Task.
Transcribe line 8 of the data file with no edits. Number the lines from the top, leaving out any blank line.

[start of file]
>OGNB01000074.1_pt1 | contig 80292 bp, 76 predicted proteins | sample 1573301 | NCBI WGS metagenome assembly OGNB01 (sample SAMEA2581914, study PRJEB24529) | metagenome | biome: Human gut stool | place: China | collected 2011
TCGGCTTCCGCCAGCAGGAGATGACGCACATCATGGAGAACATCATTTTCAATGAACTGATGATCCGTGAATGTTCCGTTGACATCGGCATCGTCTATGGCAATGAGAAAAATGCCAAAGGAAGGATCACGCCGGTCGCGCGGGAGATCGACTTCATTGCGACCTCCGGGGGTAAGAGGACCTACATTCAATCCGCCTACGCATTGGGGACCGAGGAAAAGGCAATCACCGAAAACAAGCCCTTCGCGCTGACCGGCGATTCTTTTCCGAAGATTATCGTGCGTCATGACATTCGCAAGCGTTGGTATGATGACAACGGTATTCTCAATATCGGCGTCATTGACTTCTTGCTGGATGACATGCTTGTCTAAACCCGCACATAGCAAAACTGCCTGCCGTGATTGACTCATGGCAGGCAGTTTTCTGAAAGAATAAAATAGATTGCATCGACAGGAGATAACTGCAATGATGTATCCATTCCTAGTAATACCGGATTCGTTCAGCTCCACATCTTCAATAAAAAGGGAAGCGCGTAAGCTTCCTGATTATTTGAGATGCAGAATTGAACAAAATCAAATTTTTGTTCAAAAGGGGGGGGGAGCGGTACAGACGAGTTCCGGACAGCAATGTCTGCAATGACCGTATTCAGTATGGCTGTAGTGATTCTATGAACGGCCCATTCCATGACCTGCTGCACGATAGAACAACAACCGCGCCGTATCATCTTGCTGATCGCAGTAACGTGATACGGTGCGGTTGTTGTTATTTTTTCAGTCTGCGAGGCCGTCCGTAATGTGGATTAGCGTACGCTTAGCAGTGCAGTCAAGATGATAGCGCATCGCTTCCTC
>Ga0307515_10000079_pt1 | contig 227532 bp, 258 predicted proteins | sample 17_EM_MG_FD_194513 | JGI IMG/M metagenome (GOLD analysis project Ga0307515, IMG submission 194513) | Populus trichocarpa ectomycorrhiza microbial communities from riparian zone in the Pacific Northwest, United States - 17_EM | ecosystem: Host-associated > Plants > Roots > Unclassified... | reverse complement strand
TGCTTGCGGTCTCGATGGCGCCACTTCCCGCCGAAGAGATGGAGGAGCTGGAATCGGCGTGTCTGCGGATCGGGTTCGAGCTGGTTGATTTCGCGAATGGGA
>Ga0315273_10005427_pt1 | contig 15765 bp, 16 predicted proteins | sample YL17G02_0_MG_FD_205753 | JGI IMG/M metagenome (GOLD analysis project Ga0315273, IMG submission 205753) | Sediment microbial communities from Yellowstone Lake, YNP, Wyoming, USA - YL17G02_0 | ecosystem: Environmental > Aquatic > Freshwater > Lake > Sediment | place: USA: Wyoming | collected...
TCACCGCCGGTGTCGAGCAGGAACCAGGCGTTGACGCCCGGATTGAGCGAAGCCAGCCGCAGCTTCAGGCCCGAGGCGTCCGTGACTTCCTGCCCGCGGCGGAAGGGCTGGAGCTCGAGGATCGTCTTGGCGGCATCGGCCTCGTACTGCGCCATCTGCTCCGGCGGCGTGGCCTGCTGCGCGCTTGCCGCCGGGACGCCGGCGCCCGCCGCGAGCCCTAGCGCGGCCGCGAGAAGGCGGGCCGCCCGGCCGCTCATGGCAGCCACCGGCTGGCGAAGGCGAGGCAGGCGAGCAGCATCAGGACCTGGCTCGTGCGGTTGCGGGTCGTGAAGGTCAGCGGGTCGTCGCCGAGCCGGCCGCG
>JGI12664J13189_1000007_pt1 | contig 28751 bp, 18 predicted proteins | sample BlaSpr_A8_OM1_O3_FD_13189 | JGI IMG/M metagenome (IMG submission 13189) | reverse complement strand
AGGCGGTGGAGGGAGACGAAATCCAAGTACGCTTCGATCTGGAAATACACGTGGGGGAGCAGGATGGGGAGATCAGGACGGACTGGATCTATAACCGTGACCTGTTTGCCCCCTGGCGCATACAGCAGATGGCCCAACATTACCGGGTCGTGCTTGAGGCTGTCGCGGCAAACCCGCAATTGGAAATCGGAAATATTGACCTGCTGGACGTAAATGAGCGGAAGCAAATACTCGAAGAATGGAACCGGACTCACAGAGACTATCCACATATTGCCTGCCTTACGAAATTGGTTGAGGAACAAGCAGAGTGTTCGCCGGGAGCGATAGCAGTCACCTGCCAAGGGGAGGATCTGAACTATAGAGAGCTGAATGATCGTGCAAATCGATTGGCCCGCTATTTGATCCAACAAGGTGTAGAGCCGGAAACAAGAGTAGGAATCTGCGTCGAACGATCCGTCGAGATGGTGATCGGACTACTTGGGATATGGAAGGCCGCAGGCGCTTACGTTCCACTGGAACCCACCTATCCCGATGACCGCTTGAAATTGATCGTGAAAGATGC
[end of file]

AGGCGGTGGAGGGAGACGAAATCCAAGTACGCTTCGATCTGGAAATACACGTGGGGGAGCAGGATGGGGAGATCAGGACGGACTGGATCTATAACCGTGACCTGTTTGCCCCCTGGCGCATACAGCAGATGGCCCAACATTACCGGGTCGTGCTTGAGGCTGTCGCGGCAAACCCGCAATTGGAAATCGGAAATATTGACCTGCTGGACGTAAATGAGCGGAAGCAAATACTCGAAGAATGGAACCGGACTCACAGAGACTATCCACATATTGCCTGCCTTACGAAATTGGTTGAGGAACAAGCAGAGTGTTCGCCGGGAGCGATAGCAGTCACCTGCCAAGGGGAGGATCTGAACTATAGAGAGCTGAATGATCGTGCAAATCGATTGGCCCGCTATTTGATCCAACAAGGTGTAGAGCCGGAAACAAGAGTAGGAATCTGCGTCGAACGATCCGTCGAGATGGTGATCGGACTACTTGGGATATGGAAGGCCGCAGGCGCTTACGTTCCACTGGAACCCACCTATCCCGATGACCGCTTGAAATTGATCGTGAAAGATGC